Online chat is being increasingly sought after by users who are still not confident and need help. For the last four years we have benchmarked 182 brands across 14 industries and have been tracking what users would do if they encountered problems on a website. Online chat is the channel that has seen the largest growth and is an expected channel in almost all the industries we conduct studies in.

Question: If this was a real-life situation and you encountered problems on a website whilst researching, please select what you would do next

Question: If this was a real-life situation and you encountered problems on a website whilst researching, please select what you would do next (online chat)

 

Click Loans – a 100% online mortgage company – provide online chat and also offer other alternative channels referring to them as ‘Talk to a human’.

click loans online chat or talk to a human via phone or skype

Some providers are using the chat model as a complete end-to-end solution. US insurer Lemonade, which offers renters and homeowners insurance online and via mobile, mimics a chat interaction with “Maya” from the beginning of journey. This ‘humanises’ the process making it feel more like a conversation than a form-filling exercise.

Lemonade maya

Making users feel in control and giving them freedom of choice is important however this needs to be balanced by not overwhelming them with choices either.  Conversational design patterns provide a ‘humanistic’ approach to helping users filter and sort through plans and products. But sometimes they need more reassurance when buying particular products and services where they might be locked in for a period of time and/or paying significant sums of money. In this instance an online chat feature can serve to provide timely intervention and help mitigate drop-off even after the consumer has left the site.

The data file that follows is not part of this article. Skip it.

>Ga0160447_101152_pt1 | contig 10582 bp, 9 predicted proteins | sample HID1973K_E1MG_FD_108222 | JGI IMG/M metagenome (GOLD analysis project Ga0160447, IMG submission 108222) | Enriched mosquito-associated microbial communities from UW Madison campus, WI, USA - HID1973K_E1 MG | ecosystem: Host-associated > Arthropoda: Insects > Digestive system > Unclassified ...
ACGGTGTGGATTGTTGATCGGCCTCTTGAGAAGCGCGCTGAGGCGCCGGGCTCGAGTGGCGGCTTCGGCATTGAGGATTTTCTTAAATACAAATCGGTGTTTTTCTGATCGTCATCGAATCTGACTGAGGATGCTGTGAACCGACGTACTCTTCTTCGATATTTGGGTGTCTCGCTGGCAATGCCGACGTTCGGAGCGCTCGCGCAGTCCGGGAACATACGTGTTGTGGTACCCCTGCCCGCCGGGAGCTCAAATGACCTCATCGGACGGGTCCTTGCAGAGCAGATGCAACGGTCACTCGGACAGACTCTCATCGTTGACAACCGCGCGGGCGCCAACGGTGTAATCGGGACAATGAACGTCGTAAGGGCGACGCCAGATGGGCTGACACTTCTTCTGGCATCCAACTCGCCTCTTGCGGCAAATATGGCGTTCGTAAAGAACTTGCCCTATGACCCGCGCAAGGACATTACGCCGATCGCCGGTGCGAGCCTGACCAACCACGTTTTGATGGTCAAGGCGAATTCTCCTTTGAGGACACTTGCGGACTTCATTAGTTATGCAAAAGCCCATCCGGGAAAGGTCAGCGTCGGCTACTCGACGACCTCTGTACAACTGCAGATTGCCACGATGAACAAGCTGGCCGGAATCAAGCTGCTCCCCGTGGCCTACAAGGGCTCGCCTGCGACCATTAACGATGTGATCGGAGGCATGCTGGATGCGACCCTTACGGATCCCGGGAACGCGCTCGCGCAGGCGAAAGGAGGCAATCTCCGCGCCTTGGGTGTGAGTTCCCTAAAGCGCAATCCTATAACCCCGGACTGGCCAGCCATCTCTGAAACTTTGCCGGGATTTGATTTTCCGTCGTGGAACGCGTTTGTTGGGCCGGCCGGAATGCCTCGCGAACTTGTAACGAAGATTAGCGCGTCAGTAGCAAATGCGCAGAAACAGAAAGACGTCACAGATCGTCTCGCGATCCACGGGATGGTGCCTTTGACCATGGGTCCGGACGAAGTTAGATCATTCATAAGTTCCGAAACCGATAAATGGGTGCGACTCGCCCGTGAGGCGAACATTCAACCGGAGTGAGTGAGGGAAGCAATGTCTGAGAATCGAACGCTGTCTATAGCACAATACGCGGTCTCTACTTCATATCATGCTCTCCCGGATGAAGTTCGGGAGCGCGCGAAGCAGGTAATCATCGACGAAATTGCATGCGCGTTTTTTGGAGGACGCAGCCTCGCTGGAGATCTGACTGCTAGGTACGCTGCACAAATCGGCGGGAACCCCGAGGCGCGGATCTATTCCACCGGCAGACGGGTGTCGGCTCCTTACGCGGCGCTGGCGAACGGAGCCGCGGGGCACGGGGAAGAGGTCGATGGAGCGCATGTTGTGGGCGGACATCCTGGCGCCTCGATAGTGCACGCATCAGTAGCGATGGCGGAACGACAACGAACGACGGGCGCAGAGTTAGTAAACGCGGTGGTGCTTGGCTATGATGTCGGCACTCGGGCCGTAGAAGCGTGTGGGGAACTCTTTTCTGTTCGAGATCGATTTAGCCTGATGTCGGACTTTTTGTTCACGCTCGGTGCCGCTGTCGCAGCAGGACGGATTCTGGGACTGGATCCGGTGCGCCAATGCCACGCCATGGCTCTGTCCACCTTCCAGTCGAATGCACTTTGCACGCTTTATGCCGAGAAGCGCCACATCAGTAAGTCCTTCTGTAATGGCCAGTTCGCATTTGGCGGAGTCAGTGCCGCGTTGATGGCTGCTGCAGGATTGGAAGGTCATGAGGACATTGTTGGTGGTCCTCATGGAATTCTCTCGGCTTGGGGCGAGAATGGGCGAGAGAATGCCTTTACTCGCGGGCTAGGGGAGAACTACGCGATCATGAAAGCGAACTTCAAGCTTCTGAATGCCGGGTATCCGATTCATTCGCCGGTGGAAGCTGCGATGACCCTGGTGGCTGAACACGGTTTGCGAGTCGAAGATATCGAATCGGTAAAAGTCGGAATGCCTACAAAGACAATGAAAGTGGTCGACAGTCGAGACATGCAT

Increasingly we are seeing more instances where the chat model is moving beyond the website and into messenger programmes and apps. This enables brands to continue the conversation even when the customer has left the site. This style of chatbot is typically designed to send notifications to customers, update them on their purchases and remind them of upcoming events.

Bank of America has recently launched an AI-powered chatbot powered app called “Erica” who acts as a personal banker. “Erica” marries together self-help tools and customer service, giving consumers a sense of human interaction while also delivering on self-service.

Bank of Ameria Erica

Not all chatbots are humanised in the way that Lemonade’s “Maya” and Bank of America’s “Erica”. UK insurance provider, Aviva, clearly present their chatbot as being just that…a bot. It does, however, still employ a conversational tone making it easy to interact with.

aviva chatbot

Gartner has predicted that “by 2020, customers will manage 85% of their relationship with the enterprise without interacting with a human.” This is not to say that chatbots such as “Erica” will take up 85% of the interactions, but increased use of chatbots will certainly contribute greatly towards the total.

In 2016, 1.6 billion people were using mobile messaging apps, in 2018 that number is expected to reach 2 billion people, or 80% of all smartphone users. This means that the use of chatbots gives businesses a huge opportunity to reach consumers to help drive awareness, acquire customers, provide customer care, and enable transactions.